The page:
- Making the Arab World: Nasser, Qutb, and the Clash that Shaped the Middle East by Fawaz A. Gerges
The stormy encounter between Islamists and militarized “deep states” in the Arab world — starkly illustrated in the August 14, 2014, massacre of over 800 Muslim Brotherhood supporters by Egyptian police at Giza’s Rabi‘a al-‘Adawiyya Square — shows no sign of abating. Throughout the region, Islamists continue to spar, oftentimes violently, with authoritarian leaderships. In his sweeping and powerful new book, Making the Arab World, Fawaz Gerges traces the origins of this mutual ill will back to the conflict between the Muslim Brotherhood and the Free Officers during the creation of Egypt’s revolutionary republic in 1952–54.
Yet rather than point to ideology as the driver of the conflict, as many scholars have done, Gerges emphasizes the role of power [End Page 699] politics. Only after the struggle had commenced, in the mid-1950s, did the Muslim Brotherhood and the soldiers begin to distinguish themselves conceptually from one another. Over the decades that followed, Islamists and state authorities honed and sometimes softened their ideological variances in ways compatible with the needs of the political moment.
Gerges begins the book by situating both the Muslim Brotherhood and the Free Officers in the generic nationalism common among Egypt’s modernizing middle classes during the period of the old regime. If the Free Officers emphasized the territorial and Arabist dimensions of the Egyptian nation-state, the Muslim Brotherhood foregrounded Egypt’s Islamic heritage and linkage to surrounding Muslim-majority countries. Each of these strands shared a common enemy in the political hegemony of the pashas and their British backers. Each sought to build an independent sociopolitical order of social justice and cultural authenticity. According to Gerges, it was not inevitable that these two interrelated streams of Egyptian national consciousness should be at loggerheads.
But relations did break down, largely because of the political maneuvering attendant upon the Free Officers’ assumption of power in July 1952. Gerges explains that after courting the Muslim Brotherhood in the long lead-up to the coup d’état, the Free Officers forcibly sidelined those who refused to cooperate with them, disallowing Supreme Guide Hasan al-Hudaybi a role in deciding the shape of the emergent order. Amid increasing fear and hostility, the Muslim Brotherhood’s revamped underground section (“the Special Regime” or al-Nizam al-Khass) attempted, without Hudaybi’s approval, to assassinate Gamal ‘Abd al-Nasser, the ascendant leader of the Free Officers, in October 1954. The mass imprisonment of Brotherhood members that followed produced a scar in the collective consciousness of the organization that has never healed.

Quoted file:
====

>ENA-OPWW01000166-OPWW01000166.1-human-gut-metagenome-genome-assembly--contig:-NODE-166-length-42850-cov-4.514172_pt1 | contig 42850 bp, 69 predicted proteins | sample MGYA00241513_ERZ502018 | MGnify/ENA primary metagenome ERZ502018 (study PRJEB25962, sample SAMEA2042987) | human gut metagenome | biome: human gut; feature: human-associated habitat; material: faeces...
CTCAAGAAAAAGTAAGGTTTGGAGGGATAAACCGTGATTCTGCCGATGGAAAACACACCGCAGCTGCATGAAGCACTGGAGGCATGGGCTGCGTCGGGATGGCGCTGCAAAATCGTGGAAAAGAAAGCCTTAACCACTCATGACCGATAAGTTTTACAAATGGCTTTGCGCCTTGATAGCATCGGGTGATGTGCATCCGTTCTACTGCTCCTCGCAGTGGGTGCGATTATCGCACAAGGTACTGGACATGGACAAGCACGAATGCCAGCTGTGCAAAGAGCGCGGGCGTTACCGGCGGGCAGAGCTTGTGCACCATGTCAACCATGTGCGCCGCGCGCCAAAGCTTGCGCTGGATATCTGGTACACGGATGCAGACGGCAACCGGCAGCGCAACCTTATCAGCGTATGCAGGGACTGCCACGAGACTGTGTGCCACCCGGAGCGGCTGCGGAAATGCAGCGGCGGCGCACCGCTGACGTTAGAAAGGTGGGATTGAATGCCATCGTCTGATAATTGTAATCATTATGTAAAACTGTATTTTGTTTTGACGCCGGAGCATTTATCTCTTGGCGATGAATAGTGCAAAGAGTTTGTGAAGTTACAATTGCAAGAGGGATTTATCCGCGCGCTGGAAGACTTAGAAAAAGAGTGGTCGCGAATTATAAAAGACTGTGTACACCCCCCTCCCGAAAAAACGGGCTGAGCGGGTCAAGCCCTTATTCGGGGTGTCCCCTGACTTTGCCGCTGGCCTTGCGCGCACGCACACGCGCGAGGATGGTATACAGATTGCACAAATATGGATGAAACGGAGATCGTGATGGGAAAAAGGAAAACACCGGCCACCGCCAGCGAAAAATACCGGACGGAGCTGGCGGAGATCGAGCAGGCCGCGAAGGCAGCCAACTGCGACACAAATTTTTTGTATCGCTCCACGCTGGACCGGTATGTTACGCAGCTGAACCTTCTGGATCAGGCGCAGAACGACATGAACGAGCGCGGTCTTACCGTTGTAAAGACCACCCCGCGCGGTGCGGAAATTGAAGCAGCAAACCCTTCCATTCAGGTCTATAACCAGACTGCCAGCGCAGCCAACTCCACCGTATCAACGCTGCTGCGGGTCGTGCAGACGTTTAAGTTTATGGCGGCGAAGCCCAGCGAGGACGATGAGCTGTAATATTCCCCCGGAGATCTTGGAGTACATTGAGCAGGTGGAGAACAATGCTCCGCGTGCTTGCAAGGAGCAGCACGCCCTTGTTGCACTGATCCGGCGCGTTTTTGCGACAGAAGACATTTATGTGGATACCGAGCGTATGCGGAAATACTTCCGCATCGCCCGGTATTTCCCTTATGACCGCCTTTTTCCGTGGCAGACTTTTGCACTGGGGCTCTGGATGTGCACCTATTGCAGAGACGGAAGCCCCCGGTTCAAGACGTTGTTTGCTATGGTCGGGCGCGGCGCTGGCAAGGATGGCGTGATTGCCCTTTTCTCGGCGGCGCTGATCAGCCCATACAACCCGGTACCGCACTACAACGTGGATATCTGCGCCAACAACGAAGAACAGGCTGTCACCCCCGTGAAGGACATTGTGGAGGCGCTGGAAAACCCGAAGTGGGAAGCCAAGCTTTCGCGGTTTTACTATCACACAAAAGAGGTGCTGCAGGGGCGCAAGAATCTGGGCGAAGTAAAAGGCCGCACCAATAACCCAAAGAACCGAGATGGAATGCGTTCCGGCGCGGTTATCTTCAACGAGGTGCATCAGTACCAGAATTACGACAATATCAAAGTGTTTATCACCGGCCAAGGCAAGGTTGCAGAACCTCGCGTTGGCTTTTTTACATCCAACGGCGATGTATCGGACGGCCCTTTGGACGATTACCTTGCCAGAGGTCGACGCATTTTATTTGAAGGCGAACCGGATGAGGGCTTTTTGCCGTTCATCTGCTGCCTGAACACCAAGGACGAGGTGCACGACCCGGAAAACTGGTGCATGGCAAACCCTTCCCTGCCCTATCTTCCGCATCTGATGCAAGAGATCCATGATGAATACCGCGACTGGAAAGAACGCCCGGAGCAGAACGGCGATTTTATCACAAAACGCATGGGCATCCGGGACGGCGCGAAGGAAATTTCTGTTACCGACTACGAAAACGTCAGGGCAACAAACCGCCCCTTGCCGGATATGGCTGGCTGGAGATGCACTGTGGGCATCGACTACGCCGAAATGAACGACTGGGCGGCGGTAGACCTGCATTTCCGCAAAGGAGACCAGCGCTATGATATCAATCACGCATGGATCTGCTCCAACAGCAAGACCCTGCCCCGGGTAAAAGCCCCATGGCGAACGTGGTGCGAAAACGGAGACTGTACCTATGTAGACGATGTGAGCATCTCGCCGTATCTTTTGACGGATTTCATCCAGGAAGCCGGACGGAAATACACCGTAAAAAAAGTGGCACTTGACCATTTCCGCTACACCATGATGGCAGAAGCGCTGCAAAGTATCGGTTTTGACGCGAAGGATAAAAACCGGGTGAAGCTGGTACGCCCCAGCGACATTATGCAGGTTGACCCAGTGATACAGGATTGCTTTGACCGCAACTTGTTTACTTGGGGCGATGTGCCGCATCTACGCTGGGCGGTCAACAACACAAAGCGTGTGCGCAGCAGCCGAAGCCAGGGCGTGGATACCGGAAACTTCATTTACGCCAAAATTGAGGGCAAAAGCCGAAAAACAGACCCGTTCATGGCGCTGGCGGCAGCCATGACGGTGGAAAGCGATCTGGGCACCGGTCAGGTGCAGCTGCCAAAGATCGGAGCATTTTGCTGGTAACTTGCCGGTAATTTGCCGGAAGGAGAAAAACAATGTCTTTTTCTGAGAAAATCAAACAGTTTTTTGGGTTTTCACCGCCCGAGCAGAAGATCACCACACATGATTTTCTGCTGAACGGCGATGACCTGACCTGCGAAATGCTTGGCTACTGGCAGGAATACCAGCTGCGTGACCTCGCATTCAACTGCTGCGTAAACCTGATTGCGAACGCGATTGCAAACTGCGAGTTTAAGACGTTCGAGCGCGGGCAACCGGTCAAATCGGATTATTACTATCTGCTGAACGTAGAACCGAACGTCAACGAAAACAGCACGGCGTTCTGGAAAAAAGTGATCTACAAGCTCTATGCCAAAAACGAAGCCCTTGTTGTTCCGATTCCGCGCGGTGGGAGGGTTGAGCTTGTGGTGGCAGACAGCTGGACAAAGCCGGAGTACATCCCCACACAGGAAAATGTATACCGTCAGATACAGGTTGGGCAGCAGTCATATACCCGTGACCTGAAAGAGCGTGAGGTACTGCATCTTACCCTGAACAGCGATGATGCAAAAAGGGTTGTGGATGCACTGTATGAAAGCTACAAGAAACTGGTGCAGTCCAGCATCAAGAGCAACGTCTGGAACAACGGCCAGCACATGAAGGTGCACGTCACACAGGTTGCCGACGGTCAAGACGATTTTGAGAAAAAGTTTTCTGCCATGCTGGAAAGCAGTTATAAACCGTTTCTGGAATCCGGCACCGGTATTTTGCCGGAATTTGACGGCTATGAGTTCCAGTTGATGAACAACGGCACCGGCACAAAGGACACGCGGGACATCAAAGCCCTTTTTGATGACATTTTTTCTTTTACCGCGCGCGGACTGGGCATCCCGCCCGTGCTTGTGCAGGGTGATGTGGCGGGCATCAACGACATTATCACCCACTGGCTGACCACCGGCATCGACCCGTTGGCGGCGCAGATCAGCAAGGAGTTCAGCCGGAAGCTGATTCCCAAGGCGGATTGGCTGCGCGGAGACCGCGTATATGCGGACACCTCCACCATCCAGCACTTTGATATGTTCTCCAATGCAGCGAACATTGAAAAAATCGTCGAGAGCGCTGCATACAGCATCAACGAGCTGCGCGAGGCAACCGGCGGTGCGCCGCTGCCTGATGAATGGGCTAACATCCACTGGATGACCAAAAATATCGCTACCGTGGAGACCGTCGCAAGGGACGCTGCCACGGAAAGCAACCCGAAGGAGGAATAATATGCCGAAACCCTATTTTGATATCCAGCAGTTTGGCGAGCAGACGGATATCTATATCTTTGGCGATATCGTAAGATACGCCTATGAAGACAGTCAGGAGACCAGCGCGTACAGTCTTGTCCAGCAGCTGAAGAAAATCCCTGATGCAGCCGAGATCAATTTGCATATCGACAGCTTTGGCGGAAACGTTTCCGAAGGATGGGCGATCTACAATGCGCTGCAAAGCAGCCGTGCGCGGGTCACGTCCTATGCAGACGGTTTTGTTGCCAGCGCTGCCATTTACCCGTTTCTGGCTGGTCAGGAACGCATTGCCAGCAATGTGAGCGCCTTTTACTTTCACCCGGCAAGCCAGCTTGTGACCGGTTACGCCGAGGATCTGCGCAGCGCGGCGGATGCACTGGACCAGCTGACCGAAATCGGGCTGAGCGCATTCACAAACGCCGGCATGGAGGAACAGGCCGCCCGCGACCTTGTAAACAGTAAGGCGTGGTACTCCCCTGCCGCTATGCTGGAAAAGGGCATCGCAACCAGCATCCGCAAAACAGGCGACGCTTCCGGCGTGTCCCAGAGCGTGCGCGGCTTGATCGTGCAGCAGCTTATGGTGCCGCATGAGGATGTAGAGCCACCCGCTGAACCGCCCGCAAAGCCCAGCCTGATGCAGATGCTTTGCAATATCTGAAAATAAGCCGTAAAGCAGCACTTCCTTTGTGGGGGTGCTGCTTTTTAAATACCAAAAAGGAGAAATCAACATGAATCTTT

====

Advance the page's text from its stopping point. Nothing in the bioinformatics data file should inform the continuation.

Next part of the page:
Throughout the book, Gerges plays up the roles of human agency and contingency in shaping the history he relates. In Gerges’s view, were it not for the prickly personalities of those involved, Islamists and the Nasserists may well have joined forces, perhaps creating an ideological synthesis, thus sparing Egypt and the region the bitter acrimony and bloodshed that, in fact, ensued.
Gerges brings the contest between “sociopolitical Islam-identified activism” (p. 34) and Egypt’s militarized governments up to date with accounts of the presidencies of Anwar al-Sadat (1970–81) and Husni Mubarak (1981–2011). He downplays the 1967 Arab defeat at the hands of Israel as a causal factor in the revival of Islamism in Egypt in the 1970s. Far more decisive, he says, was Sadat’s decision to empower the Islamist movement to counter perceived socialist and Nasserist threats his regime.
This part of the story is relatively well-known, and Gerges effectively places the events in the larger sociopolitical context. Where the book really shines is in the biographical treatments of the two leading personalities in the mid-1950s showdown: Gamal ‘Abd al-Nasser, Egypt’s second president, and Sayyid Qutb, the mercurial ideologue of Islamism in its revolutionary mode.
Cutting through the slough of mythology that surrounds both, Gerges presents Nasser as a hard-nosed, pragmatic man nourished by various...